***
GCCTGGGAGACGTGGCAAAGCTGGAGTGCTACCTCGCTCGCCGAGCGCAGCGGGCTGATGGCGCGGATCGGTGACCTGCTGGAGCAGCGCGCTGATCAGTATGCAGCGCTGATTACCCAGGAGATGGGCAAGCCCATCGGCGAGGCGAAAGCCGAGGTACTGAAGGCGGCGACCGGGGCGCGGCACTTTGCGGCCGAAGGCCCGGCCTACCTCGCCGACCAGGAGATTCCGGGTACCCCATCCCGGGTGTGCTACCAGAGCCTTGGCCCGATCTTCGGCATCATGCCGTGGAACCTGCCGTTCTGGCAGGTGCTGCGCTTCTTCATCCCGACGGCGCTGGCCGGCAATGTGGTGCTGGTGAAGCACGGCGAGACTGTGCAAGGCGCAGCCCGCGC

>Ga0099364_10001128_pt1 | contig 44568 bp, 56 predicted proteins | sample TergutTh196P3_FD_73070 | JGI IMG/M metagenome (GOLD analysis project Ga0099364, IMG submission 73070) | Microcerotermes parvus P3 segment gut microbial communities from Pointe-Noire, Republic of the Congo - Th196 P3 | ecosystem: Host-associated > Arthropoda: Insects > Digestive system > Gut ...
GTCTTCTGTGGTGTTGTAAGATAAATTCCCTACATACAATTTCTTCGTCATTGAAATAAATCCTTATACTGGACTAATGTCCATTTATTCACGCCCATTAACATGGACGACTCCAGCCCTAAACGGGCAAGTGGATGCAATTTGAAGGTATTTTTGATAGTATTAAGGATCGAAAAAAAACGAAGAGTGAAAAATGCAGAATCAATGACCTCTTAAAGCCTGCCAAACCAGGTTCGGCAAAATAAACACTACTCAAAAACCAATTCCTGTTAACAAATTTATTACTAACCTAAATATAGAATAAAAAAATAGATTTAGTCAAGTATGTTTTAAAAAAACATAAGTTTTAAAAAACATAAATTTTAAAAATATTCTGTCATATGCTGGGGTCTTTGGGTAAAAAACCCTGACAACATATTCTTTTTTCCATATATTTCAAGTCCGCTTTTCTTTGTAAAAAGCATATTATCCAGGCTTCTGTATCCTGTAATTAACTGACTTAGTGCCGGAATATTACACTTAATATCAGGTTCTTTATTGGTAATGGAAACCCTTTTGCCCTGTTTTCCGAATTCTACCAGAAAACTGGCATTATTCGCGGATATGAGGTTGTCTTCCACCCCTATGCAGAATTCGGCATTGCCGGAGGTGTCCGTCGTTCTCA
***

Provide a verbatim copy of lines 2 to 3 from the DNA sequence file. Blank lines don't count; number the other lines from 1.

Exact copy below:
>Ga0099364_10001128_pt1 | contig 44568 bp, 56 predicted proteins | sample TergutTh196P3_FD_73070 | JGI IMG/M metagenome (GOLD analysis project Ga0099364, IMG submission 73070) | Microcerotermes parvus P3 segment gut microbial communities from Pointe-Noire, Republic of the Congo - Th196 P3 | ecosystem: Host-associated > Arthropoda: Insects > Digestive system > Gut ...
GTCTTCTGTGGTGTTGTAAGATAAATTCCCTACATACAATTTCTTCGTCATTGAAATAAATCCTTATACTGGACTAATGTCCATTTATTCACGCCCATTAACATGGACGACTCCAGCCCTAAACGGGCAAGTGGATGCAATTTGAAGGTATTTTTGATAGTATTAAGGATCGAAAAAAAACGAAGAGTGAAAAATGCAGAATCAATGACCTCTTAAAGCCTGCCAAACCAGGTTCGGCAAAATAAACACTACTCAAAAACCAATTCCTGTTAACAAATTTATTACTAACCTAAATATAGAATAAAAAAATAGATTTAGTCAAGTATGTTTTAAAAAAACATAAGTTTTAAAAAACATAAATTTTAAAAATATTCTGTCATATGCTGGGGTCTTTGGGTAAAAAACCCTGACAACATATTCTTTTTTCCATATATTTCAAGTCCGCTTTTCTTTGTAAAAAGCATATTATCCAGGCTTCTGTATCCTGTAATTAACTGACTTAGTGCCGGAATATTACACTTAATATCAGGTTCTTTATTGGTAATGGAAACCCTTTTGCCCTGTTTTCCGAATTCTACCAGAAAACTGGCATTATTCGCGGATATGAGGTTGTCTTCCACCCCTATGCAGAATTCGGCATTGCCGGAGGTGTCCGTCGTTCTCA